5 Signs Of Down Syndrome In Kids
When a child is born with down syndrome the mother might not notice. As a mother your only focus is on how sweet your baby is and might not actually notice that your child's appearance is different. Although your pediatrician immediately knows that something is different.
A syndrome has characteristics that are consistently found together. Frequently this is associated with a change in genetics. Down syndrome was “discovered” by finding consistent features and physical characteristics that were consistently together along with a mental disability.
Below are a list of characteristics of down as inspired by noahsdad syndrome, although the presence of one alone does not indicate down syndrome.
1. Up turned palpebral fissures
Instead of the outer corner of the eye to be down, it will be turned up. This is often referred to as almond shaped eyes just like that of an Asian. This is the most predominant feature of Down syndrome as your child grows up. Look at your own eyes in the mirror to see how the fissure typically points down.
Another thing you'll notice about their eyes is the presence of brushfield spots, the white flecks close to the periphery of the iris (the colored part) of the eye. One of the obvious characteristics of down syndrome is palpebral fissures.
2. Flat Profile
When you look at a down syndrome baby from the side there will not be much curve from the nose, cheeks or mouth. And when you look at the baby from the front the cheeks seem to hang on the face. This is due to the poor tone in the muscles of the face and is actually a characteristic of hypotonia rather than a true Down syndrome marker. Often times, they frequently leave their mouth hanging open and stick out their tongue.
3. Protruding Tongue
Babies born with down syndrome stick out their tongue and their parents may find it hard to understand why this is so. The child is frequently sticking out his/her tongue either because of a small mouth, large tongue, or simply poor tone. You will have to frequently take your child to a speech therapist to they can help your child keep in their inside their mouth and also work on their speech development.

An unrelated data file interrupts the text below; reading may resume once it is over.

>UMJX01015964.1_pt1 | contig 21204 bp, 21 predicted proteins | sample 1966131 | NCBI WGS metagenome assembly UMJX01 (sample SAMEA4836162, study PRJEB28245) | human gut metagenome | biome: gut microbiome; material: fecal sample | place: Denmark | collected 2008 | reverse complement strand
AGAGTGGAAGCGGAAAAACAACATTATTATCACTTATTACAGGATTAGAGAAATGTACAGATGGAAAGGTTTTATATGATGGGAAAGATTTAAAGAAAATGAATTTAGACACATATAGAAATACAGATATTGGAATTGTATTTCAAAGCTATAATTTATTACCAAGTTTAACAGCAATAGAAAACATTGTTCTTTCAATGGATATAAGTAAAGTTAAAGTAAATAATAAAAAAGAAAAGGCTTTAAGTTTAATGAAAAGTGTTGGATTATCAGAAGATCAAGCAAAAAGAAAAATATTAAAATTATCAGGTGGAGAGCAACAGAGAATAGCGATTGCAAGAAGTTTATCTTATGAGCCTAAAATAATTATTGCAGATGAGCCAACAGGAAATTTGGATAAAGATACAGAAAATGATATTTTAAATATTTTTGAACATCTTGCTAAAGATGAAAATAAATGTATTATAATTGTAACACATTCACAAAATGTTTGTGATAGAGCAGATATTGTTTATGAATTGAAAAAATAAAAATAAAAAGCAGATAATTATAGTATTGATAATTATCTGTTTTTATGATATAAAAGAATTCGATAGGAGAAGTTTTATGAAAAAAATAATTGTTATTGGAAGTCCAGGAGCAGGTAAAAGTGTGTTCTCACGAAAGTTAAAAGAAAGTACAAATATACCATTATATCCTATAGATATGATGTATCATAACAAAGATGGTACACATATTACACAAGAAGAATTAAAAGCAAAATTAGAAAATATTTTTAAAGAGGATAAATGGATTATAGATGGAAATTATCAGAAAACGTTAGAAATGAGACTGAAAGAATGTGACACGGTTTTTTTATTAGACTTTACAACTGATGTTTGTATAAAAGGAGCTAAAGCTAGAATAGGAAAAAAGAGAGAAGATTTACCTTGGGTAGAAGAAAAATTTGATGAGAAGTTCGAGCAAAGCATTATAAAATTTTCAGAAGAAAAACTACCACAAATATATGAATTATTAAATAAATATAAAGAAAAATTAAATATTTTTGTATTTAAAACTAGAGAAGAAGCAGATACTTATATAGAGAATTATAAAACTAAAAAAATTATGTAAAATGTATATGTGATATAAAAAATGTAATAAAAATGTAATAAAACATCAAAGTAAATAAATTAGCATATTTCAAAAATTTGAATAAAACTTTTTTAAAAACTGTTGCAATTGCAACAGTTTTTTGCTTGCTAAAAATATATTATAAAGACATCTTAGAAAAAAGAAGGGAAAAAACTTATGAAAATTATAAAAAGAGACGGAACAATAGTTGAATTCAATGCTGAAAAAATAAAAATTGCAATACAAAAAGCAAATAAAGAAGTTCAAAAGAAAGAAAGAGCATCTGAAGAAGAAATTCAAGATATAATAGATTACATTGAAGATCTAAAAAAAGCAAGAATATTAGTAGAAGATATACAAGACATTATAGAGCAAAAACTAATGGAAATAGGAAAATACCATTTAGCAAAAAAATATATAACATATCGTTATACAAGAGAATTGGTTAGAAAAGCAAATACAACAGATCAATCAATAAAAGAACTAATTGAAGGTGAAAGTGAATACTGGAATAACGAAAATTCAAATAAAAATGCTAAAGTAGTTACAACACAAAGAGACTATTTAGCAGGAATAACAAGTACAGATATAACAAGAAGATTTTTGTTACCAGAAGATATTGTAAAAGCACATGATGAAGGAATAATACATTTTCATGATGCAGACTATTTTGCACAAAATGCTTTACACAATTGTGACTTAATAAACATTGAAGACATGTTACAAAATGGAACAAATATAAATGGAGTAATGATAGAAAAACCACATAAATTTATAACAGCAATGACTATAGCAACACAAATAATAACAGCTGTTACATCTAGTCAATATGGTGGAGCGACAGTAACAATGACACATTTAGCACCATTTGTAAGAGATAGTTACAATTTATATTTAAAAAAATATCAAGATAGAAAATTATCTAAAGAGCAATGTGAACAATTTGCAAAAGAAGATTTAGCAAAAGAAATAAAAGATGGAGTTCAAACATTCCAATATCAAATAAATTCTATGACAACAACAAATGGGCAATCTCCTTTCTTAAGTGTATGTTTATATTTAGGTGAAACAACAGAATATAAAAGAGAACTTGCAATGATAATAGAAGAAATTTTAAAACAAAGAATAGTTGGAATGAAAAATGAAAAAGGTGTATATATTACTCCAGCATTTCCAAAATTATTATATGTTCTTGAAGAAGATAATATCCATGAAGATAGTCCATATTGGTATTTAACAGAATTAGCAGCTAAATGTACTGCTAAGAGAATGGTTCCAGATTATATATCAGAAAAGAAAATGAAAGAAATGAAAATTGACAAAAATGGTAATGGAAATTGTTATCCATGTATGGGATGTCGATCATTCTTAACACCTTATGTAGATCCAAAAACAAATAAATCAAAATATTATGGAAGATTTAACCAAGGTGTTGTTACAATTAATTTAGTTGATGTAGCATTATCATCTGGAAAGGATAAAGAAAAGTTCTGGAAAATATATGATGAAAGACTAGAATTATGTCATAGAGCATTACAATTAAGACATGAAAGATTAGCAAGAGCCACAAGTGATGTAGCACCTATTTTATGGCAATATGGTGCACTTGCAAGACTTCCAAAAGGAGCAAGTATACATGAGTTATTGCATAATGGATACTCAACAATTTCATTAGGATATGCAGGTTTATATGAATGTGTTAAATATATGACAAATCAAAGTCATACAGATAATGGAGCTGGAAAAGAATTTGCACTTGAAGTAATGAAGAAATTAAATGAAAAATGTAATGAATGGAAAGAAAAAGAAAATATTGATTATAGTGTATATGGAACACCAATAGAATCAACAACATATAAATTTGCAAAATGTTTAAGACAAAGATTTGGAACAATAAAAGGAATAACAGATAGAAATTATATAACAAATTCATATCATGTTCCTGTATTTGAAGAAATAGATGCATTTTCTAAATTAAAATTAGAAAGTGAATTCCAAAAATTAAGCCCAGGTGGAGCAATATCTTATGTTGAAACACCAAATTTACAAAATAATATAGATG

4. Single Palmar Crease
Although people believe that single palmar crease or simian crease is a characteristic common to all children with down syndrome but this is not true. Only 45% of children have a simian crease, but if your child doesn't have the simian crease that doesn't mean your child doesn't have down syndrome. Those who don't have the crease don't as a result of hypotonia, that is the hand was not held in a tight fist while he/she was growing in the womb.
Several of the features above are from hypotonia and not actually an unmistakable physical marker of Down syndrome. Hypotonia will be the biggest challenge during the first few years and will be the reason for your frequent therapy sessions. You have to feel hypotonia; it is hard to diagnosis from pictures.
Your baby will feel floppy or limp. When you hold him or her, it feels like they are going to slip through your hands or arms. If you lay them across your hand, they will look like a wet noodle rather than being able to hold their form.
This will affect every muscle from face to ankles. Tummy time is your new best friend and child’s worst enemy as it will help your baby build head control and be the first building block for their development. The good thing about hypotonia is that your child will cuddle you a lot, like melt into your body.